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professional for counseling.
9. Monitor your
blood pressure at
home and make
regular doctor’s
appointments
If you have high blood pressure, you
may need to monitor your blood pressure
at home. Learning to self-monitor your
blood pressure with an upper arm
monitor can help motivate you. Talk
to your doctor about home monitoring
before getting started.
Regular visits to your doctor are also
likely to become a part of your normal
routine. These visits will help keep tabs
on your blood pressure.
Have a primary care doctor.
People who don’t have a primary
care doctor fnd it harder to control
their blood pressure. If you can,
visit the same health care facility or
professional for all of your health care
needs.
Visit your doctor regularly.
If your
blood pressure isn’t well controlled, or
if you have other medical problems,
you might need to visit your doctor
every month to review your treatment
and make adjustments. If your blood
pressure is under control, you might
need to visit your doctor only every
six to 12 months, depending on other
conditions you might have.
10. Get support
from family and
friends
Supportive family and friends can
help improve your health. They may
encourage you to take care of yourself,
drive you to the doctor’s offce or embark
on an exercise program with you to keep
your blood pressure low. Talk to your
family and friends about the dangers of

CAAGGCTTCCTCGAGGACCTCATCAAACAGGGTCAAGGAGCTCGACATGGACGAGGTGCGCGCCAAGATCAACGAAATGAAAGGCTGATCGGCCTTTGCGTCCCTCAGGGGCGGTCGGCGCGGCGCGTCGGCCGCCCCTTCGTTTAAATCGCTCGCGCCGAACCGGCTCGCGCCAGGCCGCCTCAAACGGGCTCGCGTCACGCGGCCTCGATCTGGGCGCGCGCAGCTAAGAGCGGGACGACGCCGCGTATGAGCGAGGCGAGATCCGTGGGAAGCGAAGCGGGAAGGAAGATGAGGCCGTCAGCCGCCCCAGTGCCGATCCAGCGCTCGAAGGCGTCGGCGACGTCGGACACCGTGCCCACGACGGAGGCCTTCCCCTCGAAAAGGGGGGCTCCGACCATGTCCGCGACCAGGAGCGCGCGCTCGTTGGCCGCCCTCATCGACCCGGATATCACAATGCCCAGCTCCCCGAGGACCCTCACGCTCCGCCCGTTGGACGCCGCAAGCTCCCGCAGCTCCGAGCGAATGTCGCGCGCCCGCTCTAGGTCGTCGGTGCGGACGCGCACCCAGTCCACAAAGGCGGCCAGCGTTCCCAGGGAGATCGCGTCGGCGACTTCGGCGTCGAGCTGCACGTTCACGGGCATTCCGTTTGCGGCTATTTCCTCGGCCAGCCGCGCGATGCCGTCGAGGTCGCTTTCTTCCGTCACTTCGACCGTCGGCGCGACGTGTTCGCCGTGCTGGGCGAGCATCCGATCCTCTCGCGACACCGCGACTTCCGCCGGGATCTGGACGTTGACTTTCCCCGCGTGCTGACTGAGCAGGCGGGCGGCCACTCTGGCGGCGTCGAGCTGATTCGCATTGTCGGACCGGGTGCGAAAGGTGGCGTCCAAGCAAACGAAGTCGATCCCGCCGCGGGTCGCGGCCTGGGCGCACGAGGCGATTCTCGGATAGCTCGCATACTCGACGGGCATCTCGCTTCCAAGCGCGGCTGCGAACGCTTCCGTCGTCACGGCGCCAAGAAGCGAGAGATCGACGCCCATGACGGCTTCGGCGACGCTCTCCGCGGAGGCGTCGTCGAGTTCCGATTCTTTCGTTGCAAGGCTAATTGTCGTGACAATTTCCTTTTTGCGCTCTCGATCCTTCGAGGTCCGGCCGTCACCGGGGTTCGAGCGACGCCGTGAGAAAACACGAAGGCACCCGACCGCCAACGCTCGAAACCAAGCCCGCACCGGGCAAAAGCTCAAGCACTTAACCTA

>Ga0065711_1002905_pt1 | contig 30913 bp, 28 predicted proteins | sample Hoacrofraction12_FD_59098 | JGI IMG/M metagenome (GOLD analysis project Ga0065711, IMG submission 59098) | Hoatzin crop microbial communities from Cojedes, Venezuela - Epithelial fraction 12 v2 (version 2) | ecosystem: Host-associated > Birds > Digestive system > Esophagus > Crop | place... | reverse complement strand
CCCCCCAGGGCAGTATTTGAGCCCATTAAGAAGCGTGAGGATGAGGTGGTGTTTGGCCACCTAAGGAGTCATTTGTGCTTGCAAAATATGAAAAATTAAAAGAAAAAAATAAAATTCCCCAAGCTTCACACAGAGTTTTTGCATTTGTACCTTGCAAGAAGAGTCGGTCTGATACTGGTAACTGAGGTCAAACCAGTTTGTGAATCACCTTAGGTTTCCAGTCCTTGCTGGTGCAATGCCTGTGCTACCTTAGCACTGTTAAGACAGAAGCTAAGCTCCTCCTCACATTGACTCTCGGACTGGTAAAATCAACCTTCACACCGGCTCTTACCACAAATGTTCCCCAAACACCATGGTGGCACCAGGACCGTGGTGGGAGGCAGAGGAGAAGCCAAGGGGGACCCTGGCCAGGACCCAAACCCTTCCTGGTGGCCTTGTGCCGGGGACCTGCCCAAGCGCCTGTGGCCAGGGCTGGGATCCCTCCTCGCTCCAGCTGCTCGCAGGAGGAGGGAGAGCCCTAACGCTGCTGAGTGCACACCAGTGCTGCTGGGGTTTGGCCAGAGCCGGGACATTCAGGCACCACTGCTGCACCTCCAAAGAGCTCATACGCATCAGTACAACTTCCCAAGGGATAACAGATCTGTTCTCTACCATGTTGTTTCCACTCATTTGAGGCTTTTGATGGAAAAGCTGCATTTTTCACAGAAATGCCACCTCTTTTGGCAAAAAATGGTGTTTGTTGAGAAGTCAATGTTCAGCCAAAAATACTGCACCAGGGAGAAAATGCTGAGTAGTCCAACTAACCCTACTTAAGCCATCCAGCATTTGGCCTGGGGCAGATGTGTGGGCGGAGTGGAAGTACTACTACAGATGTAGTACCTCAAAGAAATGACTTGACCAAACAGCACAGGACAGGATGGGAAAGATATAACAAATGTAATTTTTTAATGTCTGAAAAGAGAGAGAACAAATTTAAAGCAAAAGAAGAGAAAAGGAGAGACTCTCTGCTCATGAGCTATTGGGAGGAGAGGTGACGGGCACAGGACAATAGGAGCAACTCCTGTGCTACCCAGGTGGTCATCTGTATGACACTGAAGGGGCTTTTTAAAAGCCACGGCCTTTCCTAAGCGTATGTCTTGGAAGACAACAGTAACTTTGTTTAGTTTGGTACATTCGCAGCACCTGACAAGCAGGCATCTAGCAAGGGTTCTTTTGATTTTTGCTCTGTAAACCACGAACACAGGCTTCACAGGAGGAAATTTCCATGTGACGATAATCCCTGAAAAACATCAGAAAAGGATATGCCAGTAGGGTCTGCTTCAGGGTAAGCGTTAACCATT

high blood pressure.
regularly drink. If your blood pressure
increases by fve to 10 points, you may
be sensitive to the blood pressure raising
effects of caffeine.
Regardless of your sensitivity to
caffeine’s effects, doctors recommend
you drink no more than 200 milligrams
a day - about the amount in two cups of
coffee.
8. Reduce your
stress
Stress or anxiety can temporarily
increase blood pressure. Take some time
to think about what causes you to feel
stressed, such as work, family, fnances
or illness. Once you know what’s
causing your stress, consider how you
can eliminate or reduce stress.
If you can’t eliminate all of your
stressors, you can at least cope with
them in a healthier way. Take breaks
for deep-breathing exercises. Get a
massage or take up yoga or meditation.
If self-help doesn’t work, seek out a
If you fnd
you need
support
beyond
your
family and
friends,
consider
joining a
support
group.
This may
put you in
touch with
people
who can
give
you an
emotional
or morale
boost
and who
can offer
practical
tips to
cope
with your
condition.
Jan/Feb 2012
38